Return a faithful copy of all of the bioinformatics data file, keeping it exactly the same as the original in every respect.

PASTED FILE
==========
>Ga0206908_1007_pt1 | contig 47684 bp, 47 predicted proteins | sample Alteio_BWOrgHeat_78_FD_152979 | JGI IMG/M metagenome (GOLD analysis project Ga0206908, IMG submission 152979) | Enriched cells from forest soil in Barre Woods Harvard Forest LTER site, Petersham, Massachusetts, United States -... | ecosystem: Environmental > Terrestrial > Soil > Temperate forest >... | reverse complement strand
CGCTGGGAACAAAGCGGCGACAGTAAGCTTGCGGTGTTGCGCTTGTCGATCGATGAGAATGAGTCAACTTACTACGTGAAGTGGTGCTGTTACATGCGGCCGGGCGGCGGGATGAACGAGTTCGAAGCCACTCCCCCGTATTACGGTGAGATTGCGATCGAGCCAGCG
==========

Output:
>Ga0206908_1007_pt1 | contig 47684 bp, 47 predicted proteins | sample Alteio_BWOrgHeat_78_FD_152979 | JGI IMG/M metagenome (GOLD analysis project Ga0206908, IMG submission 152979) | Enriched cells from forest soil in Barre Woods Harvard Forest LTER site, Petersham, Massachusetts, United States -... | ecosystem: Environmental > Terrestrial > Soil > Temperate forest >... | reverse complement strand
CGCTGGGAACAAAGCGGCGACAGTAAGCTTGCGGTGTTGCGCTTGTCGATCGATGAGAATGAGTCAACTTACTACGTGAAGTGGTGCTGTTACATGCGGCCGGGCGGCGGGATGAACGAGTTCGAAGCCACTCCCCCGTATTACGGTGAGATTGCGATCGAGCCAGCG